All polarizing filters allow you to turn the polarizing element to adjust for the angle of polarization of the incoming light, so turn it around while you're looking through the viewfinder to get the effect you want.

If you have a camera with automatic exposure calculations, use a circular polarizer. For totally manual cameras, a linear polarizer works fine and is a lot cheaper.

Neutral-density Filters

Neutral density filters are a uniform gray color -- they do not cut out any frequencies of light more than any others. The net effect of adding such a filter is the same as slowing down your film speed. In other words, if you are shooting ISO 400 film and you put on a 2-stop neutral density filter, the result is the same as if you were shooting ISO 100 film (100 to 200 is one stop, and 200 to 400 is another).

Usually your problem is to get enough light -- that's why you pay the big bucks for lenses with lots of glass area in front -- but there are a few cases where you want less. For example, if your camera is already loaded with ISO 800 film and it is a very sunny day and your lens only stops down to f/16, you're certain to over-expose your film. But if you put on a 2-stop neutral density filter, it's the same as changing your film to ISO 200, which you may be able to handle.

A very interesting effect I once saw required something like a 13-stop neutral density filter, which reduces the amount of light by a factor of 8192 or so. In other words, the exposure had to be 8192 times as long. To take a shot required a long (half-hour) exposure. The photo I saw was taken in a busy train station where there are always hundreds of people milling about. But since the shutter was open for a half hour, nobody was in the frame long enough to make an image on the film, and the resulting photo looked like an empty station, perhaps with a bum asleep on a bench. The bum shows up because he is in the same place for the entire half-hour exposure.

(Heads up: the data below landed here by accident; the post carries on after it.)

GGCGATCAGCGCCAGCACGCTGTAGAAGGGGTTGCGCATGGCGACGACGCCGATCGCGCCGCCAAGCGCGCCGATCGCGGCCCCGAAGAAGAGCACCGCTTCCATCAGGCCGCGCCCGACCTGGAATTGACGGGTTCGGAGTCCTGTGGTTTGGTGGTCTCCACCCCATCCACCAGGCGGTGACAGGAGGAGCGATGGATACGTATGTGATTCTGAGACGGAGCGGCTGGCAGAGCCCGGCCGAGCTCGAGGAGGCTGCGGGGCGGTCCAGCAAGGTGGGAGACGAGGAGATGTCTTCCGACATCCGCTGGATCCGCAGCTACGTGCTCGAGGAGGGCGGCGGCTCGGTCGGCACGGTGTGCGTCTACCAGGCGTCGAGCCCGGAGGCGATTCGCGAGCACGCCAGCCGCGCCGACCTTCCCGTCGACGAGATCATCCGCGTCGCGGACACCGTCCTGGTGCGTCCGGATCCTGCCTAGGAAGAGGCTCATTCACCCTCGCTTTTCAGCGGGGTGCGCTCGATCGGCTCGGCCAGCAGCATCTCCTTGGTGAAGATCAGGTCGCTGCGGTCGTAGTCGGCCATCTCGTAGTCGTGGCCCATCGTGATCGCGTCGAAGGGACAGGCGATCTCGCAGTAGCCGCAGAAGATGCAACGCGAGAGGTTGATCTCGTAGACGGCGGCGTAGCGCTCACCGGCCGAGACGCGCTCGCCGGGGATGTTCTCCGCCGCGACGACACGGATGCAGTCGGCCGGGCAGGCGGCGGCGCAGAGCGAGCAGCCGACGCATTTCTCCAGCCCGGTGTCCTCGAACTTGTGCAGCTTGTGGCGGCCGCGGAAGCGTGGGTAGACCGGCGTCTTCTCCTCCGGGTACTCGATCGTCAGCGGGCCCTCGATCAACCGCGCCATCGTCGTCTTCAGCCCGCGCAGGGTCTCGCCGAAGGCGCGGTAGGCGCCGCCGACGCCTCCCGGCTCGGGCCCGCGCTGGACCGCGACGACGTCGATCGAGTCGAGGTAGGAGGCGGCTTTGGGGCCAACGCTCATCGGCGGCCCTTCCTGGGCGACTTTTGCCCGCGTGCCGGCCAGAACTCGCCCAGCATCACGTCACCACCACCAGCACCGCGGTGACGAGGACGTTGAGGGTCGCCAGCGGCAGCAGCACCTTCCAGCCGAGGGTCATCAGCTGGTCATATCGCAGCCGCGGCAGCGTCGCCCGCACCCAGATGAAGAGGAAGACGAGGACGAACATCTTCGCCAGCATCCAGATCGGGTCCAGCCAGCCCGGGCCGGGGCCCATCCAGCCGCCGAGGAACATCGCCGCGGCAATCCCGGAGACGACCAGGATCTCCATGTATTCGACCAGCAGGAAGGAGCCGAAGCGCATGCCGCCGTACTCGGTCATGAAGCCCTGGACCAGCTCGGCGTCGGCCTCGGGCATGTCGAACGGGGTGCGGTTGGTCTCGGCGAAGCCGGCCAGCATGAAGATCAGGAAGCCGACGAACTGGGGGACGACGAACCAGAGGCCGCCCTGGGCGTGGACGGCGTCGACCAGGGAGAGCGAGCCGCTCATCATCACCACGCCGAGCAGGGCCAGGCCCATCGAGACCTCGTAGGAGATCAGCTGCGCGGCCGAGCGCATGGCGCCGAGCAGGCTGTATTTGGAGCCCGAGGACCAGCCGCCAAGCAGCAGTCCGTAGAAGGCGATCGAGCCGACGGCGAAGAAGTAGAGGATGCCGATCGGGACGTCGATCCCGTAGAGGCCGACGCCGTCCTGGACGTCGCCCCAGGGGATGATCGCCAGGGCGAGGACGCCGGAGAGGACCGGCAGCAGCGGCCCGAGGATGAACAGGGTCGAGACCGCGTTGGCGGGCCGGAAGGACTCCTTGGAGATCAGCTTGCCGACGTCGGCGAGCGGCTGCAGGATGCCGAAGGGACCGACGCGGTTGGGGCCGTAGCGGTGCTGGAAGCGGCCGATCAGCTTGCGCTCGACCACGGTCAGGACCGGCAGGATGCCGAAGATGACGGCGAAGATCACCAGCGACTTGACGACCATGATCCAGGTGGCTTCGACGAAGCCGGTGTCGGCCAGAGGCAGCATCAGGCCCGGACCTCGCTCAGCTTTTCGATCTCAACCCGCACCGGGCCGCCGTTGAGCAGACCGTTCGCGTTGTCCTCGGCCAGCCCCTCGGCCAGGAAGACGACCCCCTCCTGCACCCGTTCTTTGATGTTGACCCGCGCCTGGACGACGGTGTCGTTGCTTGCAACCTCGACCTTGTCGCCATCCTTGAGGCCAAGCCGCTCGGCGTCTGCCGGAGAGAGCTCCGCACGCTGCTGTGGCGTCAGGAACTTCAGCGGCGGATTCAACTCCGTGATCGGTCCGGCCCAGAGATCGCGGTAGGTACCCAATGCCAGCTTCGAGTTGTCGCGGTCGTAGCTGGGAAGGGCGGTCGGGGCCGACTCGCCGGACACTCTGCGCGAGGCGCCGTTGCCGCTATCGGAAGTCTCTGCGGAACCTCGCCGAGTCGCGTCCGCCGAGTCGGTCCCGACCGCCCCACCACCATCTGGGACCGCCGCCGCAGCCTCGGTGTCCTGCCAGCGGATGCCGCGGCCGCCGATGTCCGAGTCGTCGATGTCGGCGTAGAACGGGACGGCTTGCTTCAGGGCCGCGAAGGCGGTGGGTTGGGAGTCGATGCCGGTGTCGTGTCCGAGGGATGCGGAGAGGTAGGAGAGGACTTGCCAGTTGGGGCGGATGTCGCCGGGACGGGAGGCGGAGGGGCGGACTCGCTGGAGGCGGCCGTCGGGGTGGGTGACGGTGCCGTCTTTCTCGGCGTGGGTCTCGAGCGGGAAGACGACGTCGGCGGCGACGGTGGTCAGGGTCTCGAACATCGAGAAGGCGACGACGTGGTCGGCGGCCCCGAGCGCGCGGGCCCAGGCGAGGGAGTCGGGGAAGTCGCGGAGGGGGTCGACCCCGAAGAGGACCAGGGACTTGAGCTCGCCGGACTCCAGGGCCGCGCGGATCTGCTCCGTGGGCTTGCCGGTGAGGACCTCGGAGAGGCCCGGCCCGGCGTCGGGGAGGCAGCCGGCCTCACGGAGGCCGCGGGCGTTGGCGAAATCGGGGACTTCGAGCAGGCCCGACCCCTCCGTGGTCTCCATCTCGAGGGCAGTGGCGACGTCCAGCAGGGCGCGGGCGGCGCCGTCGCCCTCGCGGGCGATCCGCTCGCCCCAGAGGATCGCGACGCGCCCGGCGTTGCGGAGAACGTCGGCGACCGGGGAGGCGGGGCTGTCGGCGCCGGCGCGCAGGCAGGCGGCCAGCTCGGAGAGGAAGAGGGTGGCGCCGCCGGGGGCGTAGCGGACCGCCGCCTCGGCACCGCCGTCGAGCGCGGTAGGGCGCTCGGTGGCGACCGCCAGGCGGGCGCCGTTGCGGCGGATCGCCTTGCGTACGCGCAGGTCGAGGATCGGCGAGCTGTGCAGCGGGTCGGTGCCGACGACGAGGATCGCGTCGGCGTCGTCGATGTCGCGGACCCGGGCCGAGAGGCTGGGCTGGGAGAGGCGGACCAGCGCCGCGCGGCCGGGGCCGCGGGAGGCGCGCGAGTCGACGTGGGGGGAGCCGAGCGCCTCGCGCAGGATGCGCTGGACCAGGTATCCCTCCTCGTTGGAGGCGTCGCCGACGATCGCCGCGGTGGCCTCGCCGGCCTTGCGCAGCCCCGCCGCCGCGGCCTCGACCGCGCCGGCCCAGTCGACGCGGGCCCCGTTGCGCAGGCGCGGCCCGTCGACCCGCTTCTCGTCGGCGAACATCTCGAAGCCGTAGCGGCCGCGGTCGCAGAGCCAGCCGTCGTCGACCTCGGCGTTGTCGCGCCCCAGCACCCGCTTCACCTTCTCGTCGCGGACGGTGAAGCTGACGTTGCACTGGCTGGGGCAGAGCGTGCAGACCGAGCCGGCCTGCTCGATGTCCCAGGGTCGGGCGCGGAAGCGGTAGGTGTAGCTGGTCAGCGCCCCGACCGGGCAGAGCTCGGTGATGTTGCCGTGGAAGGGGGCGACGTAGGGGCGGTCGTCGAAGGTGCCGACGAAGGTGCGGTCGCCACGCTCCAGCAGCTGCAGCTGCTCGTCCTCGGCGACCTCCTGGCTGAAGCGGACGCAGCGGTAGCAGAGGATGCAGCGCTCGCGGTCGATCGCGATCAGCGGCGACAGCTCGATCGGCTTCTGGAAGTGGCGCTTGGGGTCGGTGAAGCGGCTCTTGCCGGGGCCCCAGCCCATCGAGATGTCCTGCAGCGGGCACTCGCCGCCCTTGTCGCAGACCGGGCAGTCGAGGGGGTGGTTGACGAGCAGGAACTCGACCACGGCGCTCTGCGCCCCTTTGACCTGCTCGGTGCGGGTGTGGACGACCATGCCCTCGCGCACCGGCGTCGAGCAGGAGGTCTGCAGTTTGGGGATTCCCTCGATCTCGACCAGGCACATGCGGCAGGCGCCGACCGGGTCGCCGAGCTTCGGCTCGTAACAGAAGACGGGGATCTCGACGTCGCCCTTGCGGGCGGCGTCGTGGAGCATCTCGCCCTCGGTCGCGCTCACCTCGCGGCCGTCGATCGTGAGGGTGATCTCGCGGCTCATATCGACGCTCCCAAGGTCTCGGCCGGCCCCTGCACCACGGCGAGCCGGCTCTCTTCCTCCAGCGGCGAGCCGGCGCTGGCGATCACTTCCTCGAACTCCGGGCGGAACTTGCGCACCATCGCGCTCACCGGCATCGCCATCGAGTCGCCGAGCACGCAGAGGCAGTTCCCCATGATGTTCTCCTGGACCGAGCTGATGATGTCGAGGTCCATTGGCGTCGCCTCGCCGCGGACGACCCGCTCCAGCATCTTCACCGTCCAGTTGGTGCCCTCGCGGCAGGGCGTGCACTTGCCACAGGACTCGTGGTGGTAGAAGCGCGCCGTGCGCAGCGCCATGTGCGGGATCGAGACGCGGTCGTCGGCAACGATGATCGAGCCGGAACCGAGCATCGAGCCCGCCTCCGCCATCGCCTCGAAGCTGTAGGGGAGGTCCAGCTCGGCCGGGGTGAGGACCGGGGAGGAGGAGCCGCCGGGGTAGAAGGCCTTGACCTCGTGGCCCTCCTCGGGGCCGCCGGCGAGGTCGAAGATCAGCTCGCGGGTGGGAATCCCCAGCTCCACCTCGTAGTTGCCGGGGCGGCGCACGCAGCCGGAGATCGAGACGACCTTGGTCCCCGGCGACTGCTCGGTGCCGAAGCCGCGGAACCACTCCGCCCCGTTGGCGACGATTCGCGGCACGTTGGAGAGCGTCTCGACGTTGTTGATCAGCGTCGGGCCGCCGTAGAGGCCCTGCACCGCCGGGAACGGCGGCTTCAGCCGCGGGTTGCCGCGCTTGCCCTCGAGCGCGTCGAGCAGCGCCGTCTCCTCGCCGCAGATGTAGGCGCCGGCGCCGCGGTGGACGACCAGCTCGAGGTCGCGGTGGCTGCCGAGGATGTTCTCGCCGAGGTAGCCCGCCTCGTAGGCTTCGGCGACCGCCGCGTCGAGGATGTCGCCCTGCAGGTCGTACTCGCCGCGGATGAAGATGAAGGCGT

Split-intensity filters

Split-intensity filters have half of the filter one color and the other half another. Usually one of the colors is transparent, and the other is a uniform gray (in other words, just a neutral-density filter on the other half).

They are very useful if the sky is bright and you want detail in both the sky and on the ground. Without a split-density filter, you either over-expose the sky (so it will all look white), or you'll under-expose the earth (and it will look completely black). But if you mount a split-intensity, 2-stop neutral-density filter and rotate it so that the dark half is on top, and compose your frame so that the edge of the filter runs along the earth/sky border as much as possible, then the light from the sky will be reduced by two stops and it will be much easier to get both the sky and ground into the same exposure range.

Even among the split-intensity, neutral-density filters there is some variation. You can choose the number of stops difference between the clear part and the gray part, and you can choose the rapidity with which the clear and gray parts meet in the center of the filter glass. If they blend gradually, it's easier to hide the earth/sky edge, but the exposure on the edge may look a little funny. If you were shooting boats on the ocean against a sky, a very sharp division would be fine, since the horizon is basically a perfectly straight line.

A disadvantage of most of these filters is that you're forced to compose the photo so that the boundary between earth and sky passes through the exact center of your film, and that often is a very severe constraint on composition. There exist filters that are rectangular and can be mounted (with a special mounting bracket) in front of the lens with the division between the halves wherever you want it. Remember that with an SLR camera, you can see the effect of the filter simply by looking through the viewfinder, so the filter placement isn't just a wild guess.

There are some even more unusual versions where half is colored and half is clear, but you'll use them even less commonly. One possibility is if you like to "soup up" sunsets with a red or orange or tan filter, and the sunset is over the ocean, you might want a filter that's half orange and half clear.